Not to mention that powertrain design plays a huge role in highway efficiency. It's clear GM designed the Bolt EV powertrain to be much more capable at higher speeds and that has translated into better highway efficiency.
 

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Where the large battery pack is most important is for long trips. In this case, the low drag coefficient will yield superior highway range compared to the Bolt EV. In the city, the Bolt EV should easily have longer range compared to the Model 3's base battery pack. Personally, I'm getting the larger pack and a few options.
The Model 3's specs at this point are the same height, and 3.1" less width but shorter. So while it will lose some frontal area, it will lose Cd by the area to length ratio. Long and skinny is fast. Short is worse than long.

I'll bet the CdA (real drag) isn't going to be significantly better than the Model S. They did a very good job on the Model S body.
 

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Whoa there! There's a whole lot of conclusions being jumped to based on very sparse and unsubstantiated info here.

All this tells us (if it's true/accurate) is that Tesla changed their mind from having a <60kWh base battery to a 60kWh base battery. Any inferences to cost, weight, range, efficiency, etc are much more speculative than folks here are presenting.

Elon Musk does not understand what an ace in the hole the Tesla name and Supercharger network are worth. A 45 kWh usable (49kWh) battery will make a transcontinental Model 3, and cost far less, and yield better Wh/mi.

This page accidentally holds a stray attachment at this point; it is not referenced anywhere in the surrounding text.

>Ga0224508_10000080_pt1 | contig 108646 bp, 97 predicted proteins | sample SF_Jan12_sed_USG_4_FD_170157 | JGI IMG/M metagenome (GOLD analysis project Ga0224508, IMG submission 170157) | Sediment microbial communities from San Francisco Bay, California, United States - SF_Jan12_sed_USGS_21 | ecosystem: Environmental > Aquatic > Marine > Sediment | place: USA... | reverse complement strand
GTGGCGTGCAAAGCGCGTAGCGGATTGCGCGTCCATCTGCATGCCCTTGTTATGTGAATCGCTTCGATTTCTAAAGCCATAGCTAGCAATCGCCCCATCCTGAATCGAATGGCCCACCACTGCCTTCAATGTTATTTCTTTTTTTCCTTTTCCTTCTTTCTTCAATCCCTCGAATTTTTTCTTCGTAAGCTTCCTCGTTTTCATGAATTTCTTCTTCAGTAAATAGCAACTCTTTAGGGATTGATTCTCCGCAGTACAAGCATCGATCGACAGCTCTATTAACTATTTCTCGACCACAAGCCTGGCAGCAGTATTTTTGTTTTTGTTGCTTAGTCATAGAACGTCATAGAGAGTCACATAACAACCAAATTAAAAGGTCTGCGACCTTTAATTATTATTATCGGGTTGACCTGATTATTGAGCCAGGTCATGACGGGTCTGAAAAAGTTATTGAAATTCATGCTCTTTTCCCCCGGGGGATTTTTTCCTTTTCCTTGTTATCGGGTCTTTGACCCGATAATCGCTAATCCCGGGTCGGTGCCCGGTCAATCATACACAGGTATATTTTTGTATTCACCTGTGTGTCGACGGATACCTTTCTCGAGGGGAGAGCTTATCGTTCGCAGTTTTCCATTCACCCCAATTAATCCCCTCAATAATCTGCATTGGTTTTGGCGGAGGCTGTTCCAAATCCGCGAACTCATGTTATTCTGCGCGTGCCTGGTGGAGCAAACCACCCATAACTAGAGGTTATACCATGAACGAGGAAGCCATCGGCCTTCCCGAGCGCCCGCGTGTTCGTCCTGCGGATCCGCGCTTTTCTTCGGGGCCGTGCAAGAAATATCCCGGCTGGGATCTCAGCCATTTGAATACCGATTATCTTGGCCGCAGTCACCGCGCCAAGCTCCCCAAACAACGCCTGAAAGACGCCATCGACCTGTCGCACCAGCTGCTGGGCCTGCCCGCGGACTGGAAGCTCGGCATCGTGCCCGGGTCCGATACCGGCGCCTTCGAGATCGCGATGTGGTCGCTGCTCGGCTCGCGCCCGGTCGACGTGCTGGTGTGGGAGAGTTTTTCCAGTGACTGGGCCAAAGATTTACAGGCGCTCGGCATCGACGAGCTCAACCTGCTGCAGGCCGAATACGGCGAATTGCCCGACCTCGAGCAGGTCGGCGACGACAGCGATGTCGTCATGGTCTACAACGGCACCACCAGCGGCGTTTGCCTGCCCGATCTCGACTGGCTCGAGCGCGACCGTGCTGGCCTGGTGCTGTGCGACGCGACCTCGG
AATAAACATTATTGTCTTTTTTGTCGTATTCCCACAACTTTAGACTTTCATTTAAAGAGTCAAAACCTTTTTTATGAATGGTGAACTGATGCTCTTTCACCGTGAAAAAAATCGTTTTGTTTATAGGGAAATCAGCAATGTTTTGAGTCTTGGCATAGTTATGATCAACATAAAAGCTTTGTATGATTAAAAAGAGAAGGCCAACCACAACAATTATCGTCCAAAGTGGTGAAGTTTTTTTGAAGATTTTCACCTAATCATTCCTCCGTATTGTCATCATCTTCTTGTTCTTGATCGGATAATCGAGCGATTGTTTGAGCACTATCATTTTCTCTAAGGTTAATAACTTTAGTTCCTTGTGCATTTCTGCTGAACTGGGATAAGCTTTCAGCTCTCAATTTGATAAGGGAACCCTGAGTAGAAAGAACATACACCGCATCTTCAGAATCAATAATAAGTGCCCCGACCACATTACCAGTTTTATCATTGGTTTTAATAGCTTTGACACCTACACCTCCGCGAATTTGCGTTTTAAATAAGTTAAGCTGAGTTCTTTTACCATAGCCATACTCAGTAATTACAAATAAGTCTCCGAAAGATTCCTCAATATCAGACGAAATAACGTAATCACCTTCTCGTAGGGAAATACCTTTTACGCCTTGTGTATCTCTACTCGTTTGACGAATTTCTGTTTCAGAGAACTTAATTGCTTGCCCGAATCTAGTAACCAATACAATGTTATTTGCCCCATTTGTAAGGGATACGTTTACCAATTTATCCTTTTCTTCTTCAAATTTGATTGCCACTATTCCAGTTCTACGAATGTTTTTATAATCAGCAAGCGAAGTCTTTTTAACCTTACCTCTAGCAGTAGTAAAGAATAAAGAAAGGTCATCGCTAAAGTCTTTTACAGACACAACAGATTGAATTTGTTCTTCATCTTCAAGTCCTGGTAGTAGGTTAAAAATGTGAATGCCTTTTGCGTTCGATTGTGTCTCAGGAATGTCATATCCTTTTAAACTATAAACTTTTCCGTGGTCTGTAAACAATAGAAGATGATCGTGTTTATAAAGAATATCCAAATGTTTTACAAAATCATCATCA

You might be one of the only people I've seen advocating for a smaller battery. :D Since they've already announced the base price, I'd think most people would want a bigger battery for the same price. ¯\_(ツ)_/¯

And knocking off 11 kWh wouldn't make it cost "far less". I'd guesstimate $2000-3000. And it would mean slower supercharging in addition to less range.
 

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Whoa there! There's a whole lot of conclusions being jumped to based on very sparse and unsubstantiated info here.

All this tells us (if it's true/accurate) is that Tesla changed their mind from having a <60kWh base battery to a 60kWh base battery. Any inferences to cost, weight, range, efficiency, etc are much more speculative than folks here are presenting.



You might be one of the only people I've seen advocating for a smaller battery. :D Since they've already announced the base price, I'd think most people would want a bigger battery for the same price. ¯\_(ツ)_/¯

And knocking off 11 kWh wouldn't make it cost "far less". I'd guesstimate $2000-3000. And it would mean slower supercharging in addition to less range.
$3k is a lot when it's profit. But it's not just battery cost. Lower battery weight means less motor and inverter needed, and less chassis and wheel weight. Which is also cost. The better your Wh/mi are, the more miles per hour it will charge at.
 

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$3k is a lot when it's profit. But it's not just battery cost. Lower battery weight means less motor and inverter needed, and less chassis and wheel weight. Which is also cost. The better your Wh/mi are, the more miles per hour it will charge at.
If you believe Tesla's state $/kWh numbers, it might be more like $1500.

And the chassis/suspension will also have to be beefy enough for the larger/heavier battery pack options anyway.